This year in Southeast Queens, there were plenty of highs and lows, accomplishments and disappointments, most involving crime and politics.
In an effort to curb violence, two gun buybacks were held, resulting in 564 weapons being taken off the street. But there were still several shootings, including a triple homicide involving an AK-47 and another in which a Nassau County cop was killed.
For many Queens residents, 2012 will be forever married to Superstorm Sandy and the havoc she wrought. For good or ill, North Queens was spared the brunt of the storm.
A sizeable number of downed trees and power outages hit the area, but most counted their luck. Compared to the borough’s southern edge, Sandy was forgiving to Flushing and its satellite neighborhoods.
Some 48,500 households in the Rockaways have seen their mail service disrupted due to damage from Hurricane Sandy, according to the United States Postal Service, but the agency is making adjustments to deliver mail to its customers.
All of the postal branches in the Rockaways have been closed since the storm, according to Maureen Marion, a spokeswoman for the USPS, with the exception of the Main Post Office at 1836 Mott Ave. in Far Rockaway, which was fitted with generators on Sunday. It reopened Monday and is open from 10 a.m. to 3 p.m., Monday through Friday.
Voters in the 25th Assembly District will have to choose on Election Day between a young political aide who has spent a solid dose of her professional life traversing the heady waters of Albany, or a wonkish retiree with unorthodox prescriptions for what ails the district.
Politicians have breathed new life into Glendale’s petition for its own ZIP code by elevating it to the national level. Congressman Bob Turner (R-Queens, Brooklyn) and Assemblyman Mike Miller (D-Woodhaven) took their fight for a unique Glendale area code to the next level after regional United States Postal Service officials gave Glendale a “preferred line” status but denied the ZIP code request.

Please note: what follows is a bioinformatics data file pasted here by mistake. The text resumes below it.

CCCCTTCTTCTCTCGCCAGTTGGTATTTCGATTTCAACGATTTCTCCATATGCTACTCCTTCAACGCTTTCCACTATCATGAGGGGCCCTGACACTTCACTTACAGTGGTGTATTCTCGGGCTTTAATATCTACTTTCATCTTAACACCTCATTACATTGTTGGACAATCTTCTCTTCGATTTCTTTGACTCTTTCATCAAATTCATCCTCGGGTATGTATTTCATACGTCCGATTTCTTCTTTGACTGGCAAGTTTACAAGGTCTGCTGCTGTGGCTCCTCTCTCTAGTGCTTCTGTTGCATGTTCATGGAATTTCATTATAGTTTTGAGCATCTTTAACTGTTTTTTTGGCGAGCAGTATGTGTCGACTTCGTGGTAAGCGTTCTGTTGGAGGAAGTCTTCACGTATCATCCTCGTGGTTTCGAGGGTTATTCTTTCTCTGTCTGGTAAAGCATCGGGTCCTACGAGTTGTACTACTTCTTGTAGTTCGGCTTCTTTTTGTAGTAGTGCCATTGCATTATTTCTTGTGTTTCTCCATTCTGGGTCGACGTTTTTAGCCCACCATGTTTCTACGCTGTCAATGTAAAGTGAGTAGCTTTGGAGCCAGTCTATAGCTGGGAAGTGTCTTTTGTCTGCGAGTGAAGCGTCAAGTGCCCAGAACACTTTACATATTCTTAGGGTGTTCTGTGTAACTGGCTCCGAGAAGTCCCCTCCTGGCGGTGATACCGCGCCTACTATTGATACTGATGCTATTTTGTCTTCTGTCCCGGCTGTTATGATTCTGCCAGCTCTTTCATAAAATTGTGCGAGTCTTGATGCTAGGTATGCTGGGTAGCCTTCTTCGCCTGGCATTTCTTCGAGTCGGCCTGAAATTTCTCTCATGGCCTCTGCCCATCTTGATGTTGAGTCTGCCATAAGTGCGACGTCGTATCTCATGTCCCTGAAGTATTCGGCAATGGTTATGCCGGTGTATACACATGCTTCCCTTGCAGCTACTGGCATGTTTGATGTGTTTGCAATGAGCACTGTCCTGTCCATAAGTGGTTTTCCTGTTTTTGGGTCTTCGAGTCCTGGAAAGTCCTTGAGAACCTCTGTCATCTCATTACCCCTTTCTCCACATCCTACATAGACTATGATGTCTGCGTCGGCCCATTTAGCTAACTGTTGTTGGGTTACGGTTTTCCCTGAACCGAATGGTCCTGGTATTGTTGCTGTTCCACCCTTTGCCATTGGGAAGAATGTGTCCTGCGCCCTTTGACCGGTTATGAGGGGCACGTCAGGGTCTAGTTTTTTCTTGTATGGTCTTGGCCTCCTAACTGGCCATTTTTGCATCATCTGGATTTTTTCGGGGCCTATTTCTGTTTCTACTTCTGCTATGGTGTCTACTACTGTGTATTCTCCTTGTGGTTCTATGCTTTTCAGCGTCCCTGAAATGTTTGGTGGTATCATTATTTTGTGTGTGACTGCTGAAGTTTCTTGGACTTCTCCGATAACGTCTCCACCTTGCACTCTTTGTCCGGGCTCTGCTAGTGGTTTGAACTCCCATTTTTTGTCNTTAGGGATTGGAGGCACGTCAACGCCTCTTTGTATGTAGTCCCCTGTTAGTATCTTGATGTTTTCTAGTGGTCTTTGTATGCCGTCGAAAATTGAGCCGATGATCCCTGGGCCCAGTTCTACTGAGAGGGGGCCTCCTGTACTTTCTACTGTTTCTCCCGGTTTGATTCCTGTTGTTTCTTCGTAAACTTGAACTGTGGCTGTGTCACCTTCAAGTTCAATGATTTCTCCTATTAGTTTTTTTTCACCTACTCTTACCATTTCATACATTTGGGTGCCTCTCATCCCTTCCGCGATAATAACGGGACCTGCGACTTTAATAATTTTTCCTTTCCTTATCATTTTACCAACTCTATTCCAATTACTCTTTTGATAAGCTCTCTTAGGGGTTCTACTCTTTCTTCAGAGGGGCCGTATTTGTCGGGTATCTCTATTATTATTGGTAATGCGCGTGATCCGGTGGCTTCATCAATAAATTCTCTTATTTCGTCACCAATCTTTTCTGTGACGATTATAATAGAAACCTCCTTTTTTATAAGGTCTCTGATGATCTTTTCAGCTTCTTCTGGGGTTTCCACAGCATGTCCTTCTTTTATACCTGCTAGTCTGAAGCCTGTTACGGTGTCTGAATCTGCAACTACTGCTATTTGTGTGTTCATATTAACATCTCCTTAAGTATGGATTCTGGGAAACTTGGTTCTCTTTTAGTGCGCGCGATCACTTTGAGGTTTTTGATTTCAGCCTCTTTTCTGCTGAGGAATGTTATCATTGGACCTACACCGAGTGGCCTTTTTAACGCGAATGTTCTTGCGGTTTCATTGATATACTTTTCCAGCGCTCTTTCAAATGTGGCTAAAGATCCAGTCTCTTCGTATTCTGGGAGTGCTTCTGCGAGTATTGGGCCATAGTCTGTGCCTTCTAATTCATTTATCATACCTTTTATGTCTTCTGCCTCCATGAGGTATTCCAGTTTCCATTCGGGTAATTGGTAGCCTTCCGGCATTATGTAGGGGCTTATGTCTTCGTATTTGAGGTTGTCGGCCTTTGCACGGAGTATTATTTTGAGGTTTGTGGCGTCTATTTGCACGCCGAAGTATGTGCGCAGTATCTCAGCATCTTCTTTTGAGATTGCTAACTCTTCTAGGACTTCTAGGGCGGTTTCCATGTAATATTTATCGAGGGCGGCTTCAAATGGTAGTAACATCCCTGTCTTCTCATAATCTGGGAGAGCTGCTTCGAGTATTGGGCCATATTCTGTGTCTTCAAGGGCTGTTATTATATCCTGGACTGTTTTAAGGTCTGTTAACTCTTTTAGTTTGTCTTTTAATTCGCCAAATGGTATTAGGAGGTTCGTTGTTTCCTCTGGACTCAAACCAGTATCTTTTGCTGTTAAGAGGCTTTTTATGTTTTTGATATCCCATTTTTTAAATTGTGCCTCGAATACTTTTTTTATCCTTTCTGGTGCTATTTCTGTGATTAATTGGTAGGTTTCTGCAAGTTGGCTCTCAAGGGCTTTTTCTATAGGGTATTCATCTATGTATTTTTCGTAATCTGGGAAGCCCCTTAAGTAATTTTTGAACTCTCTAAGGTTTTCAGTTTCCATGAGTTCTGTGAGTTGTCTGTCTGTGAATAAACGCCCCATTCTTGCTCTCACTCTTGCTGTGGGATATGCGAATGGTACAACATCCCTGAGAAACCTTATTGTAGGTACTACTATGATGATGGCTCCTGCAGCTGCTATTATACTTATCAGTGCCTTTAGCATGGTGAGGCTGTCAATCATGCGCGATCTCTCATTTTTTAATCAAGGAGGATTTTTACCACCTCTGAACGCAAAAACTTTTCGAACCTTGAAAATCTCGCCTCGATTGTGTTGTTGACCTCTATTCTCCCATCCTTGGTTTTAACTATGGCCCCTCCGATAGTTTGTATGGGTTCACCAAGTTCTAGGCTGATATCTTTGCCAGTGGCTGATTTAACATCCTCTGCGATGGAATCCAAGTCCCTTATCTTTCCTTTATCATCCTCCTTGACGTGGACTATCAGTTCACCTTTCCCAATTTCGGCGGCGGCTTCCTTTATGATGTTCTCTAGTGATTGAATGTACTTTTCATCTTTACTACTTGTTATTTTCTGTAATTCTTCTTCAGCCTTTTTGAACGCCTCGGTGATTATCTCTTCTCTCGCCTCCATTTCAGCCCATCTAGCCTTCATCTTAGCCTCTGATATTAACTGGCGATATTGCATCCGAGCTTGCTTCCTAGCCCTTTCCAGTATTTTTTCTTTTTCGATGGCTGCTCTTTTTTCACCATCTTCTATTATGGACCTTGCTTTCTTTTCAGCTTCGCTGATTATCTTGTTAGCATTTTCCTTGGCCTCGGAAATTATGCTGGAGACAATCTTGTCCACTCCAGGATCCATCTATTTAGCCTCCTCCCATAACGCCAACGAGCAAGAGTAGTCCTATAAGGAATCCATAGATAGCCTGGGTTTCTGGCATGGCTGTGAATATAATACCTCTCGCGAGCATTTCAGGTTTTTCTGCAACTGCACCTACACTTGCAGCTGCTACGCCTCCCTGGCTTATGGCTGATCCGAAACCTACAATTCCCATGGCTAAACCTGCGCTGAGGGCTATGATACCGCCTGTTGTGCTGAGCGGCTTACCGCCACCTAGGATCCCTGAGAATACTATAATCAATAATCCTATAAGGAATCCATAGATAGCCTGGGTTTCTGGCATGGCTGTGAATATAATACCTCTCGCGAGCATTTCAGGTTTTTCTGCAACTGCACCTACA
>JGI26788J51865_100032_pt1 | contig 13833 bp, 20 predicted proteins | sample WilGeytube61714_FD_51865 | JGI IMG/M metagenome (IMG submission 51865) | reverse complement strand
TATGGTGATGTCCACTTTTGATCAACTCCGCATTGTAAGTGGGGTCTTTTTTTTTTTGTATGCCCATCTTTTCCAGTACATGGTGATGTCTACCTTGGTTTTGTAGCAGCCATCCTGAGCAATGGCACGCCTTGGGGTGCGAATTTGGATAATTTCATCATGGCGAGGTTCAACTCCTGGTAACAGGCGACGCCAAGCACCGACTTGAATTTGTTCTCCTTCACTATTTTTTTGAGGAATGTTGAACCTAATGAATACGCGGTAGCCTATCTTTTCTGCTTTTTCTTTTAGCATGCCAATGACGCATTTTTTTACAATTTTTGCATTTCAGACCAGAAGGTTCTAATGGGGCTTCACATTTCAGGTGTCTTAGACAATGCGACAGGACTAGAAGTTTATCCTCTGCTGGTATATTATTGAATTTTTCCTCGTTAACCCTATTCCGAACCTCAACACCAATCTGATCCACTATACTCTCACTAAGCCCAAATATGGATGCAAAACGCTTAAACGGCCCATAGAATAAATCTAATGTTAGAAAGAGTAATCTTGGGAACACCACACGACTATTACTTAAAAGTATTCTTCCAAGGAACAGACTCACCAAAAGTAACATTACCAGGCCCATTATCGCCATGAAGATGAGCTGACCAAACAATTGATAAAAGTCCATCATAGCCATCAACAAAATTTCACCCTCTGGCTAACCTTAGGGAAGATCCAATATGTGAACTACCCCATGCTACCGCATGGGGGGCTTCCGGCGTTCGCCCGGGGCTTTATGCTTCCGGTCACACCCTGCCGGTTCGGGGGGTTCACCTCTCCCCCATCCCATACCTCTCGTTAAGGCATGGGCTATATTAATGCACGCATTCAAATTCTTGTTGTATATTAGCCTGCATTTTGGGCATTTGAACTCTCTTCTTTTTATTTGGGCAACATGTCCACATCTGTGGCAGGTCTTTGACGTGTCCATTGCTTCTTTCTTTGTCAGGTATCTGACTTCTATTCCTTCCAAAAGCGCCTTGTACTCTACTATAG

“Resident-wise, we’re well above or about the same” as surrounding neighborhoods, Miller said. The request for a unique ZIP code was denied because, according to Miller, “we didn’t have enough addresses.”
A routine inspection at Kennedy Airport recently turned up $1 million in counterfeit money orders.
According to a statement issued by United States Customs and Border Protection on Monday, CBP officers found the money orders on Aug. 8 after finding a bulky package that originated in the African nation of Ghana in the airport’s mail branch.
Eight Queens residents were among 13 people indicted last week in connection with an alleged identity theft and counterfeit credit card ring operating out of the borough.
In a statement issued on Aug. 8, Queens District Attorney Richard Brown said the ring allegedly stole bank account numbers and other personal information to fund shopping sprees as far away as New Jersey, Pennsylvania, Delaware and Florida.
Community leaders gathered Friday in front of a weedy, neglected entrance to the Bayside Post Office on 42nd Avenue to protest the proposed relocation of the branch.
“This is one of the longest-established businesses in Bayside,” said state Sen. Tony Avella (D-Bayside), who organized the event. “Moving it to the annex with no parking is absurd.”
There is a problem facing our community that needs to be addressed — the future of our postal system. We hear all the time that the United States Postal Service is losing money, but if a proposed bill in Congress, HR 2309, is passed, the results will be disastrous.
For generations Americans have relied on six-day service of dependable doorstep delivery of everything from postcards to packages. If Congress passes HR 2309, Saturday delivery will be eliminated. In a misguided attempt to purportedly save the USPS, we will inevitably see its rapid decline and eventual death.